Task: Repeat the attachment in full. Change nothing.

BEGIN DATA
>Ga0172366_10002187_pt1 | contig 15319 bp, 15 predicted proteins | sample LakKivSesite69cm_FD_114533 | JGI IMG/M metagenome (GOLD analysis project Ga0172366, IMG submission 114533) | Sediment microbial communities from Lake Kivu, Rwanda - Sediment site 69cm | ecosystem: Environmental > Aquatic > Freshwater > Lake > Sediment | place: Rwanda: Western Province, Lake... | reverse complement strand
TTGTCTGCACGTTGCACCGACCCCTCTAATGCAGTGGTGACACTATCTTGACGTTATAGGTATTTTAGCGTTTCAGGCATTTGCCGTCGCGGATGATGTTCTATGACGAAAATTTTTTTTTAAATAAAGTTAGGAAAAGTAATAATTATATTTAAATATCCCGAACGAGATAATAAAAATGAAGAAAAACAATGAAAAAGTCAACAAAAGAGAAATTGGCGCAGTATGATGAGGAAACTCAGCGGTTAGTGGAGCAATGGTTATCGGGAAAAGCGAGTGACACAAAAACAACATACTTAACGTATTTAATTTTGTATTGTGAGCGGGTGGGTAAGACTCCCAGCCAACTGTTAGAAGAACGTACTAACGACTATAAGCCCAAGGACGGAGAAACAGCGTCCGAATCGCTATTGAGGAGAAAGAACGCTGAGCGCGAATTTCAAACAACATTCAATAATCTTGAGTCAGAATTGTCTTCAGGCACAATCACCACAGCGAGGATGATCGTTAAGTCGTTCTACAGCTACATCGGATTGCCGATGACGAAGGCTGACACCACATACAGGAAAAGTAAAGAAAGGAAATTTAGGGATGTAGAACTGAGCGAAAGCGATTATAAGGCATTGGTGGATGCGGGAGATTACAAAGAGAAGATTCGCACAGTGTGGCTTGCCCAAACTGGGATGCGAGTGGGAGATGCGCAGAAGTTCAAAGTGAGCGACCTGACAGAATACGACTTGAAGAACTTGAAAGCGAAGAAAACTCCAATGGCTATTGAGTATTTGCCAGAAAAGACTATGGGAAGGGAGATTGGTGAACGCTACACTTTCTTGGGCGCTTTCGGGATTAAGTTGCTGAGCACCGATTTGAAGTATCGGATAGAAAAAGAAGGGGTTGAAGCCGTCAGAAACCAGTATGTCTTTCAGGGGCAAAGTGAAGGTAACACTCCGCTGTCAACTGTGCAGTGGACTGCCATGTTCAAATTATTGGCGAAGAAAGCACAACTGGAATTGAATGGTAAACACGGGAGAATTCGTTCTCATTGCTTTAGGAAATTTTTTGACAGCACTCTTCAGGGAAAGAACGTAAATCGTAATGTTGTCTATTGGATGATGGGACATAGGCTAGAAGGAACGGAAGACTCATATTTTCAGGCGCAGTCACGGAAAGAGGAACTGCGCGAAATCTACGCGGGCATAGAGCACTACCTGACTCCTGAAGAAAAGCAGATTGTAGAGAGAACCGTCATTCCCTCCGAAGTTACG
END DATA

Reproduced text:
>Ga0172366_10002187_pt1 | contig 15319 bp, 15 predicted proteins | sample LakKivSesite69cm_FD_114533 | JGI IMG/M metagenome (GOLD analysis project Ga0172366, IMG submission 114533) | Sediment microbial communities from Lake Kivu, Rwanda - Sediment site 69cm | ecosystem: Environmental > Aquatic > Freshwater > Lake > Sediment | place: Rwanda: Western Province, Lake... | reverse complement strand
TTGTCTGCACGTTGCACCGACCCCTCTAATGCAGTGGTGACACTATCTTGACGTTATAGGTATTTTAGCGTTTCAGGCATTTGCCGTCGCGGATGATGTTCTATGACGAAAATTTTTTTTTAAATAAAGTTAGGAAAAGTAATAATTATATTTAAATATCCCGAACGAGATAATAAAAATGAAGAAAAACAATGAAAAAGTCAACAAAAGAGAAATTGGCGCAGTATGATGAGGAAACTCAGCGGTTAGTGGAGCAATGGTTATCGGGAAAAGCGAGTGACACAAAAACAACATACTTAACGTATTTAATTTTGTATTGTGAGCGGGTGGGTAAGACTCCCAGCCAACTGTTAGAAGAACGTACTAACGACTATAAGCCCAAGGACGGAGAAACAGCGTCCGAATCGCTATTGAGGAGAAAGAACGCTGAGCGCGAATTTCAAACAACATTCAATAATCTTGAGTCAGAATTGTCTTCAGGCACAATCACCACAGCGAGGATGATCGTTAAGTCGTTCTACAGCTACATCGGATTGCCGATGACGAAGGCTGACACCACATACAGGAAAAGTAAAGAAAGGAAATTTAGGGATGTAGAACTGAGCGAAAGCGATTATAAGGCATTGGTGGATGCGGGAGATTACAAAGAGAAGATTCGCACAGTGTGGCTTGCCCAAACTGGGATGCGAGTGGGAGATGCGCAGAAGTTCAAAGTGAGCGACCTGACAGAATACGACTTGAAGAACTTGAAAGCGAAGAAAACTCCAATGGCTATTGAGTATTTGCCAGAAAAGACTATGGGAAGGGAGATTGGTGAACGCTACACTTTCTTGGGCGCTTTCGGGATTAAGTTGCTGAGCACCGATTTGAAGTATCGGATAGAAAAAGAAGGGGTTGAAGCCGTCAGAAACCAGTATGTCTTTCAGGGGCAAAGTGAAGGTAACACTCCGCTGTCAACTGTGCAGTGGACTGCCATGTTCAAATTATTGGCGAAGAAAGCACAACTGGAATTGAATGGTAAACACGGGAGAATTCGTTCTCATTGCTTTAGGAAATTTTTTGACAGCACTCTTCAGGGAAAGAACGTAAATCGTAATGTTGTCTATTGGATGATGGGACATAGGCTAGAAGGAACGGAAGACTCATATTTTCAGGCGCAGTCACGGAAAGAGGAACTGCGCGAAATCTACGCGGGCATAGAGCACTACCTGACTCCTGAAGAAAAGCAGATTGTAGAGAGAACCGTCATTCCCTCCGAAGTTACG